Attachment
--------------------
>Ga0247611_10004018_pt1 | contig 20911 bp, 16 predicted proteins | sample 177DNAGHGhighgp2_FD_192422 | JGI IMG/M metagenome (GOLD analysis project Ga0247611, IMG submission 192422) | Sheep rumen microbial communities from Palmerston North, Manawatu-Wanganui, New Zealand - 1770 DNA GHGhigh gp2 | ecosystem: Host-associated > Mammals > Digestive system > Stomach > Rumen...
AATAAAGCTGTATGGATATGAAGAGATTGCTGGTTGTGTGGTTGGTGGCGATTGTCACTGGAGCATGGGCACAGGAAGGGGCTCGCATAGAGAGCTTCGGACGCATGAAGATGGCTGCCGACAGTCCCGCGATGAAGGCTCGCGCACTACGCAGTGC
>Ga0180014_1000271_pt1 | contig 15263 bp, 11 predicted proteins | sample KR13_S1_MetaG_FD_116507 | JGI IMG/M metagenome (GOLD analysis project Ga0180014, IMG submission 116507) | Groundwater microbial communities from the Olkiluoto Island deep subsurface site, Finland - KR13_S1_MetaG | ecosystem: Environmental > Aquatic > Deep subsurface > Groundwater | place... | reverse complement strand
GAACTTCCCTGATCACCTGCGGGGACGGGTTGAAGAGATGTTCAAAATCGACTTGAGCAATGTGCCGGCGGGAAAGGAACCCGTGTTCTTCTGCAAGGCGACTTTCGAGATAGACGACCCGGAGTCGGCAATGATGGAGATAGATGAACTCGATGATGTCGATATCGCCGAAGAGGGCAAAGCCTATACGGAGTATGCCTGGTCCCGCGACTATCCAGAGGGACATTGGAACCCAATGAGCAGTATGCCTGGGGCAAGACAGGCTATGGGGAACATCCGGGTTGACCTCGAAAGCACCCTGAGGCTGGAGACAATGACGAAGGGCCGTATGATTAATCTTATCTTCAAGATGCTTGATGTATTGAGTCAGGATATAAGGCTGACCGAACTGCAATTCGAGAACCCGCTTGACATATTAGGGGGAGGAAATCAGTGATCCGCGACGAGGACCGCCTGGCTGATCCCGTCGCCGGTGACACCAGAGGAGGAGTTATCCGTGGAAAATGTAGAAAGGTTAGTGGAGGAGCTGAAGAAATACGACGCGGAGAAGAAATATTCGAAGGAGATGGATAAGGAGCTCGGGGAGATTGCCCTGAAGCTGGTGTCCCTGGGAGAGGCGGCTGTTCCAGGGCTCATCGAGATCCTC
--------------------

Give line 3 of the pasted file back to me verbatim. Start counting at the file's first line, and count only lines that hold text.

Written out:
>Ga0180014_1000271_pt1 | contig 15263 bp, 11 predicted proteins | sample KR13_S1_MetaG_FD_116507 | JGI IMG/M metagenome (GOLD analysis project Ga0180014, IMG submission 116507) | Groundwater microbial communities from the Olkiluoto Island deep subsurface site, Finland - KR13_S1_MetaG | ecosystem: Environmental > Aquatic > Deep subsurface > Groundwater | place... | reverse complement strand